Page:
Depending on the energies involved, the former are separated into "hot" and "cold". In hot fusion reactions, very light, high-energy projectiles are accelerated toward very heavy targets (actinides), giving rise to compound nuclei at high excitation energy (~40–50 MeV) that may either fission or evaporate several (3 to 5) neutrons. In cold fusion reactions, the produced fused nuclei have a relatively low excitation energy (~10–20 MeV), which decreases the probability that these products will undergo fission reactions. As the fused nuclei cool to the ground state, they require emission of only one or two neutrons, and thus, allows for the generation of more neutron-rich products. The latter is a distinct concept from that of where nuclear fusion claimed to be achieved at room temperature conditions (see cold fusion).
Hot fusion studies
The synthesis of rutherfordium was first attempted in 1964 by the team at Dubna using the hot fusion reaction of neon-22 projectiles with plutonium-242 targets:
The first study produced evidence for a spontaneous fission with a 0.3 second half-life and another one at 8 seconds. While the former observation was eventually retracted, the latter eventually became associated with the 259Rf isotope. In 1966, the Soviet team repeated the experiment using a chemical study of volatile chloride products. They identified a volatile chloride with eka-hafnium properties that decayed fast through spontaneous fission. This gave strong evidence for the formation of RfCl4, and although a half-life was not accurately measured, later evidence suggested that the product was most likely 259Rf. The team repeated the experiment several times over the next few years, and in 1971, they revised the spontaneous fission half-life for the isotope at 4.5 seconds.
In 1969, researchers at the University of California led by Albert Ghiorso, tried to confirm the original results reported at Dubna. In a reaction of curium-248 with oxygen-16, they were unable to confirm the result of the Soviet team, but managed to observe the spontaneous fission of 260Rf with a very short half-life of 10–30 ms:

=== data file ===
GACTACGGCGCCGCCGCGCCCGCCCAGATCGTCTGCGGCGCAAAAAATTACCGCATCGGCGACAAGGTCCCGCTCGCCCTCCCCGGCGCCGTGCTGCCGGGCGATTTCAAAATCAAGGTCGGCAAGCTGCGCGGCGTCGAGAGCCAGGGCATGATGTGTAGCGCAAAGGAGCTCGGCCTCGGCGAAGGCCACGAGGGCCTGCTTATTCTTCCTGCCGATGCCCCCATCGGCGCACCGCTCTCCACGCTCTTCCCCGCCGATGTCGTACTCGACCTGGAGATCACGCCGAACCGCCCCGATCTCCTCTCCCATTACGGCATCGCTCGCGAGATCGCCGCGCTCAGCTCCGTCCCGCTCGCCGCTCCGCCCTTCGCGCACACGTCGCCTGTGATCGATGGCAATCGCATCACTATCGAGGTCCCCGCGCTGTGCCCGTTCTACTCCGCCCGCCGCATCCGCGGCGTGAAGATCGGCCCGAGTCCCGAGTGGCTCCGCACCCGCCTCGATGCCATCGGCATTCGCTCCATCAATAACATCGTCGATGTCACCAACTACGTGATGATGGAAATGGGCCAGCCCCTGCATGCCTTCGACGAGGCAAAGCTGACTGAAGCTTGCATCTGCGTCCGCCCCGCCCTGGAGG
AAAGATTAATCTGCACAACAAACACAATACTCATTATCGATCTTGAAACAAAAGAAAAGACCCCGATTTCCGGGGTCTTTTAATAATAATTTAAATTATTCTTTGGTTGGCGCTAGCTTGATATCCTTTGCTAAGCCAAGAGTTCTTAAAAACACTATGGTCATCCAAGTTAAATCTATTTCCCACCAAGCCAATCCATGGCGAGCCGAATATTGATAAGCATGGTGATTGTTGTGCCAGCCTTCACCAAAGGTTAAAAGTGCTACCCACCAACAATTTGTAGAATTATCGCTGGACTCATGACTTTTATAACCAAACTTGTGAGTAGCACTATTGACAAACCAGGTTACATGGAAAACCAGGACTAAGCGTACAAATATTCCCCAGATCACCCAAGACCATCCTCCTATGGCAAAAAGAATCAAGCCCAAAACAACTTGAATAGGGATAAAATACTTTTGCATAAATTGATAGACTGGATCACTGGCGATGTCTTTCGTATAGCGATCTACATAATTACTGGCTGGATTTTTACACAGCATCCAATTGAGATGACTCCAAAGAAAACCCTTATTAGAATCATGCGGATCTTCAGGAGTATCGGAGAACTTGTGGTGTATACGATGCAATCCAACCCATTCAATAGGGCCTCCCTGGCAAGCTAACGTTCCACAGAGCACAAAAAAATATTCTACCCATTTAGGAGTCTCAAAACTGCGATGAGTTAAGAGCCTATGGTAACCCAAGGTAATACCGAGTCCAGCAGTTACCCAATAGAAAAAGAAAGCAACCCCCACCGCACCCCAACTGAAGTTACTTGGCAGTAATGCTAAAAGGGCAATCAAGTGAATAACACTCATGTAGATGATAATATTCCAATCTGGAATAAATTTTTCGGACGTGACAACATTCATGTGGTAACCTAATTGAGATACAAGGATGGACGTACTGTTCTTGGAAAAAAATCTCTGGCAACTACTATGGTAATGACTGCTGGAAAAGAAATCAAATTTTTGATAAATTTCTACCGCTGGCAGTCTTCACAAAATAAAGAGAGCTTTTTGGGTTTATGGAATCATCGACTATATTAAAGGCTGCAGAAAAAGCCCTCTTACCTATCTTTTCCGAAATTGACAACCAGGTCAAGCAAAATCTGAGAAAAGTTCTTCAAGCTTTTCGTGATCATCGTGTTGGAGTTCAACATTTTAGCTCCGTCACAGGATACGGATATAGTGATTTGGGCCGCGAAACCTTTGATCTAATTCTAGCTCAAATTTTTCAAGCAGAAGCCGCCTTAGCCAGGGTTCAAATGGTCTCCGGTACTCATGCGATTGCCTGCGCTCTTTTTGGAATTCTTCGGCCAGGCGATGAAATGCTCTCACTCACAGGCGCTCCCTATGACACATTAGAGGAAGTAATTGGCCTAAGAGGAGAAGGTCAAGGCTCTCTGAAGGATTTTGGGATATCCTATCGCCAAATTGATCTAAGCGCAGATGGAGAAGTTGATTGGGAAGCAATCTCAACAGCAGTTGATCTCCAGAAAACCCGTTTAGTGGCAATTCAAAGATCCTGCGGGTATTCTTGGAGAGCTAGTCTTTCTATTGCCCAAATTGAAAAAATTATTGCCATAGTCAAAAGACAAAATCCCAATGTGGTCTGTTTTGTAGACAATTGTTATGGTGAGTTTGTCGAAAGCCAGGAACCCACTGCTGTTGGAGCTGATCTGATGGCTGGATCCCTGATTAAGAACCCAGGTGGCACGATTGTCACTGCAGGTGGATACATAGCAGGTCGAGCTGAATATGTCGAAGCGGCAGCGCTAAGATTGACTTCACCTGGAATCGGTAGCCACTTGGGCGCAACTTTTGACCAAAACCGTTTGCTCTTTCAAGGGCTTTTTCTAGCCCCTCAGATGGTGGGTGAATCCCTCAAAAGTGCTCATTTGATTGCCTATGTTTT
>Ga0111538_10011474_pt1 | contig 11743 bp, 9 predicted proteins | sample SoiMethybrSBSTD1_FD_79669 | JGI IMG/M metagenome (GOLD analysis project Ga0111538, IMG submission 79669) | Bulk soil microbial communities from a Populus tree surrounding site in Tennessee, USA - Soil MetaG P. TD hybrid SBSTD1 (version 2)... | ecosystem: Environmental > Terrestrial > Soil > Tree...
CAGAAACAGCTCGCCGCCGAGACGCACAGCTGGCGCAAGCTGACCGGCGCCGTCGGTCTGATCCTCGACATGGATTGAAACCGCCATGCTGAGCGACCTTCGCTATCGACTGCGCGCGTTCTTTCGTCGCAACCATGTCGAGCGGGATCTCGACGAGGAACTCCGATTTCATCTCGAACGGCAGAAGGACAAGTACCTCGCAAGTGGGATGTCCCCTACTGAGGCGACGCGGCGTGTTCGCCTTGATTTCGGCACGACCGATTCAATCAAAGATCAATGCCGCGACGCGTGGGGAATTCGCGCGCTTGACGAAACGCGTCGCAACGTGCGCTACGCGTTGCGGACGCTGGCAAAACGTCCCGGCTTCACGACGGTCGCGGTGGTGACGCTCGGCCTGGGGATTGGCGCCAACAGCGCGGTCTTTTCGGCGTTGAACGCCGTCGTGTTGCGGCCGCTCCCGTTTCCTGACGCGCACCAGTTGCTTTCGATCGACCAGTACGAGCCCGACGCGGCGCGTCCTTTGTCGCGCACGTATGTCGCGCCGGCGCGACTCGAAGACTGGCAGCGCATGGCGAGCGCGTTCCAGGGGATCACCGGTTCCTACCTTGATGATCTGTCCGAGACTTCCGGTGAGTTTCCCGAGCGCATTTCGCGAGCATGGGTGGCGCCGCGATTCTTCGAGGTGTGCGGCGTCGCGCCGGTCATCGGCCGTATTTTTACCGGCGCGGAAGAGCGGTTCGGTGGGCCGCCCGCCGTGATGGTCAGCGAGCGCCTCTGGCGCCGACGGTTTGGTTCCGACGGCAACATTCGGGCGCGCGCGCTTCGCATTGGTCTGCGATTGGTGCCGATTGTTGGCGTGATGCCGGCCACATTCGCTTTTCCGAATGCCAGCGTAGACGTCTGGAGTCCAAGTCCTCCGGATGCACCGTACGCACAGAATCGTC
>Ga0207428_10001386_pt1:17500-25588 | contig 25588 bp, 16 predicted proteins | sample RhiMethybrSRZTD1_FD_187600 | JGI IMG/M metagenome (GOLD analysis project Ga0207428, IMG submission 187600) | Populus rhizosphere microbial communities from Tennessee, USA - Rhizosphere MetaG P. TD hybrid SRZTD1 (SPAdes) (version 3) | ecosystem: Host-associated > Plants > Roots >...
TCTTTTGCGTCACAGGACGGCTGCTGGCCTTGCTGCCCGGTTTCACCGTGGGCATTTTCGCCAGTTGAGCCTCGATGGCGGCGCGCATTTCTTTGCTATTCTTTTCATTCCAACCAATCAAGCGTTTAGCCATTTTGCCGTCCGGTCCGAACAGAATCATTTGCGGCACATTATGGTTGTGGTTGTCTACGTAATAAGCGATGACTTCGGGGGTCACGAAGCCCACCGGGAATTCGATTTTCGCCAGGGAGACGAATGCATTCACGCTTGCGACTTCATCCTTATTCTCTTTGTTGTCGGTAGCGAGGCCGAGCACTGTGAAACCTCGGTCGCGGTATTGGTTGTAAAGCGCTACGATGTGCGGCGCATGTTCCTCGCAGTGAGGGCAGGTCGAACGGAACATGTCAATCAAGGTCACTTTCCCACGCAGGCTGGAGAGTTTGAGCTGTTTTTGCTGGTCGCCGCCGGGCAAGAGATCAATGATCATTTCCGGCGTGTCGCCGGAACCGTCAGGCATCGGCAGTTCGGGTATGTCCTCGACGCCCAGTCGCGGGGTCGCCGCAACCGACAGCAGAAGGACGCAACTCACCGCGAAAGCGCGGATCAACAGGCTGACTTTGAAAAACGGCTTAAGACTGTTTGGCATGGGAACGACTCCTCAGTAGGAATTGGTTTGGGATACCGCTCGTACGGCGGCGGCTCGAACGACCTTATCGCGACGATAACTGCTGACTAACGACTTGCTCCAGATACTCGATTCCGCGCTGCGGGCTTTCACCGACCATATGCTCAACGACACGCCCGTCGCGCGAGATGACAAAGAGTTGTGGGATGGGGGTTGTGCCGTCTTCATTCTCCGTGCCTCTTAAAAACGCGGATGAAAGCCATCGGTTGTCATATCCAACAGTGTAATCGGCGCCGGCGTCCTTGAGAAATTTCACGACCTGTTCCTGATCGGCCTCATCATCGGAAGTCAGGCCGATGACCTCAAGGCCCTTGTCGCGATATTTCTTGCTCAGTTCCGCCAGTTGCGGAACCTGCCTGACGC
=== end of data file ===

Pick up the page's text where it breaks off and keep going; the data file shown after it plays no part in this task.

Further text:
In 1970, the American team also studied the same reaction with oxygen-18 and identified 261Rf with a half-life of 65 seconds (later refined to 75 seconds). Later experiments at the Lawrence Berkeley National Laboratory in California also revealed the formation of a short-lived isomer of 262Rf (which undergoes spontaneous fission with a half-life of 47 ms), and spontaneous fission activities with long lifetimes tentatively assigned to 263Rf.
Diagram of the experimental set-up used in the discovery of isotopes 257Rf and 259Rf
The reaction of californium-249 with carbon-13 was also investigated by the Ghiorso team, which indicated the formation of the short-lived 258Rf (which undergoes spontaneous fission in 11 ms):
The reaction of berkelium-249 with nitrogen-14 was first studied in Dubna in 1977, and in 1985, researchers there confirmed the formation of the 260Rf isotope which quickly undergoes spontaneous fission in 28 ms:
The team determined a half-life of 2.1 seconds, in contrast to earlier reports of 47 ms and suggested that the two half-lives might be due to different isomeric states of 262Rf. Studies on the same reaction by a team at Dubna, lead to the observation in 2000 of alpha decays from 261Rf and spontaneous fissions of 261mRf.
The hot fusion reaction using a uranium target was first reported at Dubna in 2000:
They observed decays from 260Rf and 259Rf, and later for 259Rf. In 2006, as part of their program on the study of uranium targets in hot fusion reactions, the team at LBNL also observed 261Rf.
Cold fusion studies
The first cold fusion experiments involving element 104 were done in 1974 at Dubna, by using light titanium-50 nuclei aimed at lead-208 isotope targets:
In 1974 researchers at Dubna investigated the reaction of lead-207 with titanium-50 to produce the isotope 255Rf. In a 1994 study at GSI using the lead-206 isotope, 255Rf as well as 254Rf were detected. 253Rf was similarly detected that year when lead-204 was used instead.
Most isotopes with an atomic mass below 262 have also observed as decay products of elements with a higher atomic number, allowing for refinement of their previously measured properties. Heavier isotopes of rutherfordium have only been observed as decay products. For example, a few alpha decay events terminating in 267Rf were observed in the decay chain of darmstadtium-279 since 2004:
This further underwent spontaneous fission with a half-life of about 1.3 h.